Urban architecture boosted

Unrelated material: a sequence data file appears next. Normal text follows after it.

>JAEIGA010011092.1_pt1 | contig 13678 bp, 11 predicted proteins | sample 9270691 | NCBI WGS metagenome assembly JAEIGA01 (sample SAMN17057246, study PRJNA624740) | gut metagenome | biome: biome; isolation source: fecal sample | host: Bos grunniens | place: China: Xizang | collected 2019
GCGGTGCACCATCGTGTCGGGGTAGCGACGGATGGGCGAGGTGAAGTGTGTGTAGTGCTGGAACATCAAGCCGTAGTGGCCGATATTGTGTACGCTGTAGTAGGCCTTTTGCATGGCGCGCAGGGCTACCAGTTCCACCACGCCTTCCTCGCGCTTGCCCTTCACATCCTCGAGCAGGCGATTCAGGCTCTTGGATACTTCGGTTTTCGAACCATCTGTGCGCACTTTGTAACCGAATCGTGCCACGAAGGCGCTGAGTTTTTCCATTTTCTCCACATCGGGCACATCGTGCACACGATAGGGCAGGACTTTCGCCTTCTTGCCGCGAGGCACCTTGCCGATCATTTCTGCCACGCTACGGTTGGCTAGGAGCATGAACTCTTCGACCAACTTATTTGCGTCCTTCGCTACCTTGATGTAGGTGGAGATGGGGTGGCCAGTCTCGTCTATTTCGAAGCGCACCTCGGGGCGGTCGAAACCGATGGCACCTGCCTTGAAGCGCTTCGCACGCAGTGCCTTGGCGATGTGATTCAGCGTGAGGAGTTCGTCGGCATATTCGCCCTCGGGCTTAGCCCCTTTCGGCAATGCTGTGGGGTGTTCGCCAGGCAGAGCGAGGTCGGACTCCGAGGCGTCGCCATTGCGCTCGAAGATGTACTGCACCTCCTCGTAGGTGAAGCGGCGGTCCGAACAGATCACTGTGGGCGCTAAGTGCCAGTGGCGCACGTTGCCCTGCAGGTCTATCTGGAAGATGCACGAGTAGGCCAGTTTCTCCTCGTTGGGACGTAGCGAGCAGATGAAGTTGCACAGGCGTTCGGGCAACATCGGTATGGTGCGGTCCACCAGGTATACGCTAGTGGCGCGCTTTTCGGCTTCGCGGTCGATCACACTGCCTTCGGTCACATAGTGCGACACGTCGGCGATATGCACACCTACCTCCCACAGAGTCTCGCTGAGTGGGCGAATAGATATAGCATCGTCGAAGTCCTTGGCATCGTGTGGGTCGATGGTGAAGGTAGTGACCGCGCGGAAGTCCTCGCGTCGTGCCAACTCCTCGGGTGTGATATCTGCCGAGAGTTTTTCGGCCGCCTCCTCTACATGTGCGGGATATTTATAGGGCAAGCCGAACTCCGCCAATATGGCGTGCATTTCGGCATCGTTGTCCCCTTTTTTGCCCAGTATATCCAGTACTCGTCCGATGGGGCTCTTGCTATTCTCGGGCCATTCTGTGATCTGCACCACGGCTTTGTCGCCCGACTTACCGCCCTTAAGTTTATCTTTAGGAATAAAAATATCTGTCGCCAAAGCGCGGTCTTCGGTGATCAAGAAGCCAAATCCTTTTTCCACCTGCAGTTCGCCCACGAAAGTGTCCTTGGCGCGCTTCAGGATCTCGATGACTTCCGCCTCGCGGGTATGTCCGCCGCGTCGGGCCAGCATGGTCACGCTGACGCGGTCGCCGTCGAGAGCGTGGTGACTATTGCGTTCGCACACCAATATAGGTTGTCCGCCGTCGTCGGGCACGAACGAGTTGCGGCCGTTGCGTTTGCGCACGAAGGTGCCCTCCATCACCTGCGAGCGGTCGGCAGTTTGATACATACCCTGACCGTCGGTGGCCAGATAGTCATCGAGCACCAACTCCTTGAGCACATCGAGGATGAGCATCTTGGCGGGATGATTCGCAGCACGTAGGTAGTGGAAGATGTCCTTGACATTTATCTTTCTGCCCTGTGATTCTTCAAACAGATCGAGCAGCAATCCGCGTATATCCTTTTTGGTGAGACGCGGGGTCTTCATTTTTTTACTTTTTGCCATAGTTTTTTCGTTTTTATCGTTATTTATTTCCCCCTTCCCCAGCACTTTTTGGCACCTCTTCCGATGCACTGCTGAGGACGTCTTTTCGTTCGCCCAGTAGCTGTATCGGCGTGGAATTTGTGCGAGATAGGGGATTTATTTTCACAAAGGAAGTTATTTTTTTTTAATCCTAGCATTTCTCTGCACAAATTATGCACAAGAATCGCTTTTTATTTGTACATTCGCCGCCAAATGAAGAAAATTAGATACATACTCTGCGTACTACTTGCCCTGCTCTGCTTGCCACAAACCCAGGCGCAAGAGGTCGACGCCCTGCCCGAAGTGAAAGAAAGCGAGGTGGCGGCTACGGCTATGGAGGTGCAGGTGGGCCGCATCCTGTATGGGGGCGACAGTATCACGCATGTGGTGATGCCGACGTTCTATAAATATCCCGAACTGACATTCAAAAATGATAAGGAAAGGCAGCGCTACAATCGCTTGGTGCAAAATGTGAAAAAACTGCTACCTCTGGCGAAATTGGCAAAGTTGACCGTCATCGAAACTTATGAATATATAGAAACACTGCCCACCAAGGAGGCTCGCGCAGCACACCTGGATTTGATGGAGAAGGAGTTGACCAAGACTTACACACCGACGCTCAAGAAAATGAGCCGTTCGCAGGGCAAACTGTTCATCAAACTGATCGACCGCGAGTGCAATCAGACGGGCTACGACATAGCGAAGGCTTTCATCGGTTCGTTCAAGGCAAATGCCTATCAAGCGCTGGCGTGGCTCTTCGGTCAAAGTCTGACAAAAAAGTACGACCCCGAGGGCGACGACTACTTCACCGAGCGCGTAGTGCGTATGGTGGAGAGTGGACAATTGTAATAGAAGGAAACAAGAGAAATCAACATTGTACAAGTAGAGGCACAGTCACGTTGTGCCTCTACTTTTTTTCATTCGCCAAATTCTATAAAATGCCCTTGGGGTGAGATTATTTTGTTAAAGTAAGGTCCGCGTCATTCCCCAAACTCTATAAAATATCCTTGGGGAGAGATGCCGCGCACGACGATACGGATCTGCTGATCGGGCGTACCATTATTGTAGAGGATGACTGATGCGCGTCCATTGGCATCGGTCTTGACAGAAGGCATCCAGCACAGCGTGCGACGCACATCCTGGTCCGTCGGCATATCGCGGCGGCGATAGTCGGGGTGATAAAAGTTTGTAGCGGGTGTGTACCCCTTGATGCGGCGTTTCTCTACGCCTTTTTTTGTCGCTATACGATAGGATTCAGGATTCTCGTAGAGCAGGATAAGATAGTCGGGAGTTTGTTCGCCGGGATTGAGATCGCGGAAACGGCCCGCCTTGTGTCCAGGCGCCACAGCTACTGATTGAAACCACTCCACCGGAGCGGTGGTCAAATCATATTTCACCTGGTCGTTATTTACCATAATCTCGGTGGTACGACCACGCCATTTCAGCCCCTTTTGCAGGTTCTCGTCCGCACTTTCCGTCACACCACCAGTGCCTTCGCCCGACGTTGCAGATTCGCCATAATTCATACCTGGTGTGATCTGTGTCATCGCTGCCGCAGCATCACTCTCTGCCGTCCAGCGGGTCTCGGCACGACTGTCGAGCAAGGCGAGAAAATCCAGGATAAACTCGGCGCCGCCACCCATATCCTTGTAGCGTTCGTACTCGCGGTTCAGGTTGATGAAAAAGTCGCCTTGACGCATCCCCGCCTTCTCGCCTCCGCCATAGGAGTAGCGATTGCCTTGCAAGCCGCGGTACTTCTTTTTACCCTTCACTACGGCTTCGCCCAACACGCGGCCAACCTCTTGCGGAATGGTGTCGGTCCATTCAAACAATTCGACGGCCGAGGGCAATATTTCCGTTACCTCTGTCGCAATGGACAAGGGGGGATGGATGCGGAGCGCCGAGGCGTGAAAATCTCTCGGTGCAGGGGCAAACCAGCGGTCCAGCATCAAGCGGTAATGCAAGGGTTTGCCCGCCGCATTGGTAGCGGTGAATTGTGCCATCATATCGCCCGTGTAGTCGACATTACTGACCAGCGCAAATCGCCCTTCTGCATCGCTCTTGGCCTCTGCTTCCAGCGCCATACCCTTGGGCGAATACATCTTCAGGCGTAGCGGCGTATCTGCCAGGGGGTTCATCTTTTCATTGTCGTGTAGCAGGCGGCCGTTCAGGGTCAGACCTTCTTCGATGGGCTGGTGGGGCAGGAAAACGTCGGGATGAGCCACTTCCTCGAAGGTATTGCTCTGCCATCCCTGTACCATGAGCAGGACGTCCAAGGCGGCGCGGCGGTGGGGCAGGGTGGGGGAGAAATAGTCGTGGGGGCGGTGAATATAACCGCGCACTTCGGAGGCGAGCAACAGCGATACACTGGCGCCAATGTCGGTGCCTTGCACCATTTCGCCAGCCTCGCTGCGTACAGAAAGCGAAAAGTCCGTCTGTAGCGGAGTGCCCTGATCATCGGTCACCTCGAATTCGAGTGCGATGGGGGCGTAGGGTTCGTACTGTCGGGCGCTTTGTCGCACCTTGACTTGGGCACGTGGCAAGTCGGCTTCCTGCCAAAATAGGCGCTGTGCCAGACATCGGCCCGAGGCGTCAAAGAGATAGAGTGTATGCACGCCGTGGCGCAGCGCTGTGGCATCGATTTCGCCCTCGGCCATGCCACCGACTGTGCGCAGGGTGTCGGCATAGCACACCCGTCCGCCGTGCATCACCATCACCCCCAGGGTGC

An architectural competition held in 2006 by two private companies – the construction firm GEK and the architectural periodical Domes – calling for proposals for residential and commercial complexes in the capital’s run-down Metaxourgeio district, provided a glimpse into the dynamic developments taking place on the contemporary architecture scene. The Europe-wide competition was particularly successful, with 102 firms participating and three awards given, respectively, to: Katerina Tsigarida and Associates, and the firms of Torste Bessel – K. Diakomidou – N. Haritos and Y. Papadopoulos – G. Daskalaki. The third-place proposal will be the one to go ahead. What makes the competition especially interesting is its rarity, especially in Greece. The response by such a large number of architectural firms illustrates the thirst in the field to participate in interesting competitions whose objective is projects related to urban life. The competition also highlighted the potential of the private sector, which can (and indeed has a duty to) undertake initiatives that will help to fill the void of the state’s neglect, which is especially marked in matters relating to urban architecture. The GEK-Domes competition proves that much of urban residential architecture must pass into the hands of the private sector, as is the case in the rest of the civilized world. However, strengthening the architectural field via private initiative presupposes a sophisticated business culture that is sadly lacking in Greece. The competition for Metaxourgeio is one of the few exceptions, as it proved capable of drumming up significant interest, providing an inspirational example to architects and showing a new way of getting things done. A recent publication, titled «102 X Metaxgourgeio» (published by Domes), provides an assessment of the initiative and includes the 102 proposals which were submitted for the competition. Available at Papasotiriou bookstores, the publication may encourage similar initiatives on other fronts and help to change an Athens that can no longer wait for manna from heaven.